The strange story of the Lancet editor and Israel

Gerald Steinberg

The Lancet is one of the most prestigious medical journals in Britain and the world, but has also been a major source of immoral demonization and political warfare against Israel. Under Dr. Richard Horton, editor since 1995, it has published numerous pseudo-scientific articles falsely accusing Israel of war crimes, including causing birth defects among Palestinians. 

And yet, on Oct. 2, Horton suddenly arrived in Israel as a guest of Haifa’s Rambam Hospital. Though he has been to Ramallah’s Birzeit University numerous times, and also to Jerusalem’s Augusta Victoria Hospital, which serves primarily Palestinians, he never took the short walk to Hadassah Hospital to meet Israeli doctors and patients – Jews and Arabs alike. 

Horton’s Israel visit was not triggered by a sudden moral awakening. Instead, he came under extreme duress, after being publicly embarrassed for having published a scurrilous letter during the Gaza war that repeated the standard anti-Israeli propaganda while erasing 4,560 Hamas rocket attacks.

More importantly, NGO Monitor’s research team exposed the activities of two of the primary authors – Dr. Paola Manduca and Dr. Swee Ang Chai – in promoting hard core anti-Semitism, including a video featuring white supremacist David Duke. Only after this information was featured in Britain’s Daily Telegraph, Elsevier, the multinational publisher-owner of the Lancet, responded to the pressure. The naming and shaming of Horton and the extremist circle around him compelled him to act, bringing him to Rambam’s doorstep.

Long before the infamous Gaza letter, Manduca and Swee Ang were Lancet regulars. Horton published articles that they had co-authored, including Manduca’s “birth defects” series. Funding for one of these studies came from Interpal, for which Manduca has also raised money. The United States has designated Interpal as a terrorist entity “utilized to hide the flow of money to Hamas.”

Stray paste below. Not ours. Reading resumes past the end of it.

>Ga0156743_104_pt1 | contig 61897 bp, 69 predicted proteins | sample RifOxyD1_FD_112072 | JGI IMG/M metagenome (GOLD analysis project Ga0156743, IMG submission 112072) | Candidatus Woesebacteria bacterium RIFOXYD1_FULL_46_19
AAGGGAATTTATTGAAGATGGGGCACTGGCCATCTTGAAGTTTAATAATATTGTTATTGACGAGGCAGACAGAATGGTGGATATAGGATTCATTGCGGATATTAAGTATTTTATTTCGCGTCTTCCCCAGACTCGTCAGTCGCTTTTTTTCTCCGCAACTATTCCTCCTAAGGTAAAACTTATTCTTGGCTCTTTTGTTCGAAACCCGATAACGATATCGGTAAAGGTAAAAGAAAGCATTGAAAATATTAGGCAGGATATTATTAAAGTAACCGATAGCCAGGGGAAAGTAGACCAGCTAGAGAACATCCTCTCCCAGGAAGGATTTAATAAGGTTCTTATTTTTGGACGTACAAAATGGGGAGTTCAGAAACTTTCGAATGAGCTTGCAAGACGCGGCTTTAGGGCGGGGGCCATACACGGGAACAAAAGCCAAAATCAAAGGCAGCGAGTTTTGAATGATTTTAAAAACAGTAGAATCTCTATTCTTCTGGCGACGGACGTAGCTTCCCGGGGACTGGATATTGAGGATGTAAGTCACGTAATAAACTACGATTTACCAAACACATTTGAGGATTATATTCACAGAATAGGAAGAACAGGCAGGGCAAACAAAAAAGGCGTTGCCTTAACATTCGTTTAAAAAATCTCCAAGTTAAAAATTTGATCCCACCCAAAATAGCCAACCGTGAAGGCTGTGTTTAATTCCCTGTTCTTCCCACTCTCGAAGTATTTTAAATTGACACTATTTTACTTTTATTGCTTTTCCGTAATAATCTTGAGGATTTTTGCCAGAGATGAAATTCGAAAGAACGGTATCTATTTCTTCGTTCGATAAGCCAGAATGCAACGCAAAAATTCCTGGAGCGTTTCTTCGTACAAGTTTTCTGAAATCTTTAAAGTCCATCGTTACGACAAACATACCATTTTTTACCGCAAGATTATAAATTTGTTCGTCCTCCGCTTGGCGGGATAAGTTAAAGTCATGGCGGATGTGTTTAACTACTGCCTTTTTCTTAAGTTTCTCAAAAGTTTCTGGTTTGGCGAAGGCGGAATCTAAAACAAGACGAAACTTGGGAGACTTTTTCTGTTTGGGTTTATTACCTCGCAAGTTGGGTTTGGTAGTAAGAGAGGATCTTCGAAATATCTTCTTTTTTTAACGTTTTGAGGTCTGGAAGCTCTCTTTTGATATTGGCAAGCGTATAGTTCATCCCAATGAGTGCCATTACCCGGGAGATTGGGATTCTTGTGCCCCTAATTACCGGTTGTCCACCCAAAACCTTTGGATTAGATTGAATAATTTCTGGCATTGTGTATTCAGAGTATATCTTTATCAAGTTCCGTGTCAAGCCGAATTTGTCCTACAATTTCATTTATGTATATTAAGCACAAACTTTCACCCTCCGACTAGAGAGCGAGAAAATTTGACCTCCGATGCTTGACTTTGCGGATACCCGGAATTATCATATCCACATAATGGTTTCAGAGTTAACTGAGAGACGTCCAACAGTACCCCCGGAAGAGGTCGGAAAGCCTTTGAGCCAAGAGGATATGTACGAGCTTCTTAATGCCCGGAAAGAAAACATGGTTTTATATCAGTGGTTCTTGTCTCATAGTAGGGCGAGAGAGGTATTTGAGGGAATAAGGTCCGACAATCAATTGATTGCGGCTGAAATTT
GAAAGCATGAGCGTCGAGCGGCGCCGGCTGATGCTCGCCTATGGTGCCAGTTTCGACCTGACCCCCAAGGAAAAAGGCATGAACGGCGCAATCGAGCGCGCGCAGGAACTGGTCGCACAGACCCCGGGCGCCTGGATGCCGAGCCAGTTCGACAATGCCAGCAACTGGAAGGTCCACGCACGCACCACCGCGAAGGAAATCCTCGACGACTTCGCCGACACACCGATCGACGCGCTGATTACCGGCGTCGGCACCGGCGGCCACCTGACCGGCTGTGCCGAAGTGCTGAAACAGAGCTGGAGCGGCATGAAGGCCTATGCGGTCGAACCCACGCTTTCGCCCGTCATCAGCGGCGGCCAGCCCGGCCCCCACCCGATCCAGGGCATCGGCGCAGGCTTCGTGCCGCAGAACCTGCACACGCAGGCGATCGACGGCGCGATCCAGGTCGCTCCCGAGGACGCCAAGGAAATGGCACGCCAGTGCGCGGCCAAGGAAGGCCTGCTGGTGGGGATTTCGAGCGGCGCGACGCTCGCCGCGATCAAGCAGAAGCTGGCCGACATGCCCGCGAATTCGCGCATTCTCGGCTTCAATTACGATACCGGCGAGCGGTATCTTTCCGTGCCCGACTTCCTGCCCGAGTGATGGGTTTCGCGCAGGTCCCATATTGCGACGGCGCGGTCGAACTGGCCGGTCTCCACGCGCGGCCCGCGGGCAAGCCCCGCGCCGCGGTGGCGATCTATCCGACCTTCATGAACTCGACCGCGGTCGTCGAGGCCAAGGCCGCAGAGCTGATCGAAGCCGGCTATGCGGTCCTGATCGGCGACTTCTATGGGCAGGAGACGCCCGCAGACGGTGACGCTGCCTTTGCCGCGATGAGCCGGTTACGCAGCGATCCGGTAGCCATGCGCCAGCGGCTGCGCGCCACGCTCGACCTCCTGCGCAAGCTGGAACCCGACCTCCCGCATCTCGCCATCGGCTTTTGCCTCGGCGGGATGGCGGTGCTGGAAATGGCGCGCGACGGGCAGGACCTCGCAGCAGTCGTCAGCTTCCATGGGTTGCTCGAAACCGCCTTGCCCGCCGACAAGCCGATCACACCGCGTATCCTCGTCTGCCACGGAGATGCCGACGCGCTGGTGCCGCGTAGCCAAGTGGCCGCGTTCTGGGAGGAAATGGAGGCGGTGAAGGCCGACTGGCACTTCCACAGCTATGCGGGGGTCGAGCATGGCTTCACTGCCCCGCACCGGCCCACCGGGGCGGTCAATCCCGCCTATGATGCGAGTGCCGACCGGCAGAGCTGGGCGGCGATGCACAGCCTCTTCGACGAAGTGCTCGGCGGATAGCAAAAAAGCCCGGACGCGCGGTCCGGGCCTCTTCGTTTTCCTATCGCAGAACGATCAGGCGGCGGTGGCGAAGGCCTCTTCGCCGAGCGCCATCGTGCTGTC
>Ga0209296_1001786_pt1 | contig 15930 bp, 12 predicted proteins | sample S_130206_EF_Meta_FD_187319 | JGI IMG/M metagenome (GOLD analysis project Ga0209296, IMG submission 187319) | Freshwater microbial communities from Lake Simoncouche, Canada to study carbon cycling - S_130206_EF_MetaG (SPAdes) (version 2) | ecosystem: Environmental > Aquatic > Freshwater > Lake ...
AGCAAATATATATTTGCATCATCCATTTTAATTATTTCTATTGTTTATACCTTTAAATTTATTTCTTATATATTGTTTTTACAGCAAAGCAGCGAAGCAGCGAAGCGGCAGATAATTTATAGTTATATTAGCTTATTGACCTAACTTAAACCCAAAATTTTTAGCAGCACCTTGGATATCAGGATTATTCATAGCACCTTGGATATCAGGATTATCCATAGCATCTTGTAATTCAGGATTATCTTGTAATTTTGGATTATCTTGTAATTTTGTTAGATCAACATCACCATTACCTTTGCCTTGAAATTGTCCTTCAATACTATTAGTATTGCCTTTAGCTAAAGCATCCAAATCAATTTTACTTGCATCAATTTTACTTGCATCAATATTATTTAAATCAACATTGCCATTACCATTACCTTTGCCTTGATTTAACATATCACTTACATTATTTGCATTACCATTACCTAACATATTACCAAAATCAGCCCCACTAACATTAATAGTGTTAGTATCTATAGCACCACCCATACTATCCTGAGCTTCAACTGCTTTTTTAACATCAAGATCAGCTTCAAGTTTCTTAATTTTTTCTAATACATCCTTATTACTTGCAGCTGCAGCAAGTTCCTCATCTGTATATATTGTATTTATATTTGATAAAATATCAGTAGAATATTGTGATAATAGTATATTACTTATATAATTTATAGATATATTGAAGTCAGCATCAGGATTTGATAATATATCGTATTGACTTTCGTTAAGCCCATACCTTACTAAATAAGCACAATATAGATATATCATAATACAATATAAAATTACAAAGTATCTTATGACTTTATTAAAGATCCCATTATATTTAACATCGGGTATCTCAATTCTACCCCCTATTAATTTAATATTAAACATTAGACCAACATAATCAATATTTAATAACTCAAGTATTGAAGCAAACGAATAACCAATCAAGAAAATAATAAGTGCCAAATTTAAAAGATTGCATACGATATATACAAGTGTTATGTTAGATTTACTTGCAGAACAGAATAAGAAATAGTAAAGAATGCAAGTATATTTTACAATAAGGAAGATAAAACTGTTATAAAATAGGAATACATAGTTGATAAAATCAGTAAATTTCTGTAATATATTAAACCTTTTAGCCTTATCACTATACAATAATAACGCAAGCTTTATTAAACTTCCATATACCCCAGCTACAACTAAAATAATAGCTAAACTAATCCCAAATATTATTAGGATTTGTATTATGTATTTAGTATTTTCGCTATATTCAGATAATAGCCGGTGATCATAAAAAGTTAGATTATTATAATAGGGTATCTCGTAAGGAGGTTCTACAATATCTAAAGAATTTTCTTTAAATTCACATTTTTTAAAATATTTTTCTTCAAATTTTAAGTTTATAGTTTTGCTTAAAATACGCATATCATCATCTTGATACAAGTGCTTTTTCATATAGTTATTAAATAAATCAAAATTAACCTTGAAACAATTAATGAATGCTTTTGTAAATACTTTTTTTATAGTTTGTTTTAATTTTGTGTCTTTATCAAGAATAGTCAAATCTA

At no time did Horton do the necessary due diligence required of an editor. He did not question the standard statements by the authors of the Gaza letter claiming that they had no conflicts of interest, although a number are active in anti-Israel NGOs that exploit medicine for propaganda. Manduca is with the New Weapons Committee, which has made unsubstantiated claims that Israel “experimented” with new weapons on Gazans and Lebanese. Swee Ang co-founded and remains a leader of Medical Aid for Palestinians (MAP), which is very active in promoting the Palestinian political cause.

Horton himself has a clear conflict, stemming from his central role in the Lancet-Palestinian Health Alliance, which meets annually at Birzeit University, largely to bash Israel. The LPHA was founded by a group of Palestinian and international researchers that includes Rita Giacaman and Abdullatif Husseini of Birzeit University as well as Horton. 

During his week of meetings in Israel and a subsequent editorial in the Lancet, Horton refused to engage on this history and his responsibility for the immoral and hate-filled anti-Israel campaigns. He acknowledged the obvious – that the Gaza letter “does not describe the full reality,” expressed regret at the “unnecessary polarization,” and referred to the anti-Semitic video as “abhorrent.” 

Skeptics see this as a temporary effort to avoid a major investigation, while Horton’s Israeli hosts hope for a genuine, if partial, atonement. Perhaps Horton’s role in the unethical war against Israel does not reflect inherent anti-Semitism, but rather overriding ambition and the influence of his social and intellectual milieu. 

Regardless, the pressure must continue until Horton, the Lancet, and Elsevier (the publisher) issue clear apologies, retract the hate-filled articles that were never worthy of publication, and create mechanisms to prevent a recurrence. 

More broadly, in fighting the unethical demonization of Israel and the new anti-Semitism, this case demonstrates the importance of naming and shaming the perpetrators. By exposing the role of the Lancet in this unethical behaviour, we have shown that success is possible.